Usually, if I really work at it, I can find a logical reason for someone to appear on a reality TV show. There's a big prize, or they think it will advance their career, or they are willing to let someone pose them in front of a cruel three-way mirror so they can get some new clothes. With "Miss Advised" (Mon. 10 p.m. ET), which wraps up its slow spiral into crazy tonight, I'm scratching my head.
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It's a conclusion-themed Firewall & Iceberg Podcast — the first of two this week — as Dan and I wrap up our discussion of press tour, conclude our review of "Buffy the Vampire Slayer" season 1 (and table the idea of moving straight onto season 2) and review the final chapter of Christopher Nolan's Batman trilogy with some "The Dark Knight Rises" commentary. Oh, and we also talk about the best "Breaking Bad" of the season to date.
It was bound to happen eventually, and I had a feeling Fox was going to the company that finally made it happen.
Ever since Marvel Studios started making their own movies, fans have been wondering about the possibility of the characters that are currently owned by other studios making crossover appearances into the Marvel Universe that's been built, film by film, over the last few years.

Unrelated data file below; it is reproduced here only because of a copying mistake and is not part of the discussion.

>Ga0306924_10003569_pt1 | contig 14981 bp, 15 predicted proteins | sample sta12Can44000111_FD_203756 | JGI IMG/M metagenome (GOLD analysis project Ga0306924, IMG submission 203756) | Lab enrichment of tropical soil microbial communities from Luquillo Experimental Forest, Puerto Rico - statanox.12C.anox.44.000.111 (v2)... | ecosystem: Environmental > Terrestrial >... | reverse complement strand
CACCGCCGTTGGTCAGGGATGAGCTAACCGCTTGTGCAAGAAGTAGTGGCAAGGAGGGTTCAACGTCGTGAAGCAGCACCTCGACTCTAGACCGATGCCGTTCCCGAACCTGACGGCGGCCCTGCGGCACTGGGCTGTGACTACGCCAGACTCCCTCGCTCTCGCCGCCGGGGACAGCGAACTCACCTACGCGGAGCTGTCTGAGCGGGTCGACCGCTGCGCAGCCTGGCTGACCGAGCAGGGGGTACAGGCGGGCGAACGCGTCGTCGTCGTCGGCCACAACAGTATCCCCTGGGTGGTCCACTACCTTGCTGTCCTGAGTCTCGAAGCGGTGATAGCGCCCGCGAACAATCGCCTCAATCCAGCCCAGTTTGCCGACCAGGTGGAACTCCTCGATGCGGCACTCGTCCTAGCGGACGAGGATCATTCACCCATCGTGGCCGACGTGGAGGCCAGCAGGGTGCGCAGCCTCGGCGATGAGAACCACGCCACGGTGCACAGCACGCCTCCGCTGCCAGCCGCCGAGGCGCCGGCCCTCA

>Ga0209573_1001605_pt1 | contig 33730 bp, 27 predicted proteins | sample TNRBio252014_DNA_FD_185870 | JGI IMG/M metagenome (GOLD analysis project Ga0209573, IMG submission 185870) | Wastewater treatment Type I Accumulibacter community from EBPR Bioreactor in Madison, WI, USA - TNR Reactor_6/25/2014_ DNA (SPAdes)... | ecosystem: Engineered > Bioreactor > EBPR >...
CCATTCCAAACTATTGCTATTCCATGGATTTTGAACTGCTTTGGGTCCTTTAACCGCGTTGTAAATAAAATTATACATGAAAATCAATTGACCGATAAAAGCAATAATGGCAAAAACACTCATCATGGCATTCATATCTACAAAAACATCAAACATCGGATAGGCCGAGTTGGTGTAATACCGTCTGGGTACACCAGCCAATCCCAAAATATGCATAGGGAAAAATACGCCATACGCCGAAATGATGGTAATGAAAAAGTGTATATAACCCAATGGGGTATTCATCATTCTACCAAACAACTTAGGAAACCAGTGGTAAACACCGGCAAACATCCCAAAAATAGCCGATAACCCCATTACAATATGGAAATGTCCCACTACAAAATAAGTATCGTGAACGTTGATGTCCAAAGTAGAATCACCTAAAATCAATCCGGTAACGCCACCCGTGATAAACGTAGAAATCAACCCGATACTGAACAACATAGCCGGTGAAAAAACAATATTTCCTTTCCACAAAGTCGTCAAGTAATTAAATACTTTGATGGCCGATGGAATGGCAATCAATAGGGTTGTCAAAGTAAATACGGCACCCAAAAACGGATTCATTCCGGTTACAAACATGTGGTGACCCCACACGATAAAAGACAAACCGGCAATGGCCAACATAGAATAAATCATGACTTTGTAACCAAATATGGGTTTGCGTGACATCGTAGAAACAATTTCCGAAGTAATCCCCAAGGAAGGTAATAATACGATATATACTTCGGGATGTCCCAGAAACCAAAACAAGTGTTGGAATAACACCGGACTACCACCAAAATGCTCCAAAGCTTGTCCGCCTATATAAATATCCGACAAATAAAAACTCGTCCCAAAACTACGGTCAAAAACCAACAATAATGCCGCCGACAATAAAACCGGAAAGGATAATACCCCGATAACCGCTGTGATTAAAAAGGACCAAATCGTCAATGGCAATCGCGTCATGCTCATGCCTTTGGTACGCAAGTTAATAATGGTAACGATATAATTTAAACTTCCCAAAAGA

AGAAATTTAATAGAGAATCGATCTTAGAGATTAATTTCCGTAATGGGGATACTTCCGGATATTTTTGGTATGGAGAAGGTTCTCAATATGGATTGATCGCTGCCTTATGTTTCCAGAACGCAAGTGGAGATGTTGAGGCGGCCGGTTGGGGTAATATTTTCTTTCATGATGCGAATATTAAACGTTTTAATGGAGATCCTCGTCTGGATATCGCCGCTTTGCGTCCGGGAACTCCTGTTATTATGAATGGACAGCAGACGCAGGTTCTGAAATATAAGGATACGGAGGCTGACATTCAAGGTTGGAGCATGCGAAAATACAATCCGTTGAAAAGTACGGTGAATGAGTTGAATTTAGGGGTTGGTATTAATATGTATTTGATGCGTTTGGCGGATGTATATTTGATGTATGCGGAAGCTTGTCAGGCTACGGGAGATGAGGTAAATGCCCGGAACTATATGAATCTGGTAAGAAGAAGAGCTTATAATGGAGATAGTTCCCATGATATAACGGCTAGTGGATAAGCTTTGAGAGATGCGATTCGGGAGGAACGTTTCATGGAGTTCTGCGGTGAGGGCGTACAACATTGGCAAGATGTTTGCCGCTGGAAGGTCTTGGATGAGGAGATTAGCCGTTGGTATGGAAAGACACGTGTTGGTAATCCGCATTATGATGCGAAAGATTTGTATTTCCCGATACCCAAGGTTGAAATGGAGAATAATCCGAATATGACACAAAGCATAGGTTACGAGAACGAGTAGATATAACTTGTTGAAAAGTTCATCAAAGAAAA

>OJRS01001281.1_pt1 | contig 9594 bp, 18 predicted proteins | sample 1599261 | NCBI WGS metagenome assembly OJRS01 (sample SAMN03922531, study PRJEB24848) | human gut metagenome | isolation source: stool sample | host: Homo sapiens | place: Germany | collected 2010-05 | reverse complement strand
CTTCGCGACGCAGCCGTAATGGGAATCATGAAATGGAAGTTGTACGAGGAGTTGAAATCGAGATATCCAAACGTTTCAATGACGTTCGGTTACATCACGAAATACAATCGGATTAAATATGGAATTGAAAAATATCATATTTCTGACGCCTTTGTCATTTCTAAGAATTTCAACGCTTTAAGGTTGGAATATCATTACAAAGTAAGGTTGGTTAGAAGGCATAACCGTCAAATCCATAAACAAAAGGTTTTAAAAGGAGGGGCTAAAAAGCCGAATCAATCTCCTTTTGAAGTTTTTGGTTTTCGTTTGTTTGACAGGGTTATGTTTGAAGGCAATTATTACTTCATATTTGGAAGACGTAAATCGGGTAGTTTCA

Today, it looks like that's starting to happen, and it's a fairly exciting development in terms of what opportunities it sets up for this second wave of Marvel movies and also for one of the characters that is staying at Fox. David Slade recently left the "Daredevil" reboot that Fox has been developing, and now it looks like Joe Carnahan may step in with a take that is being described as a "Frank Miller-esque hardcore '70s thriller," which sounds like the exact right approach to the character. Carnahan hasn't commented officially, but he just Tweeted a very cryptic "DD - MM - 73," so feel free to interpret that as you see fit.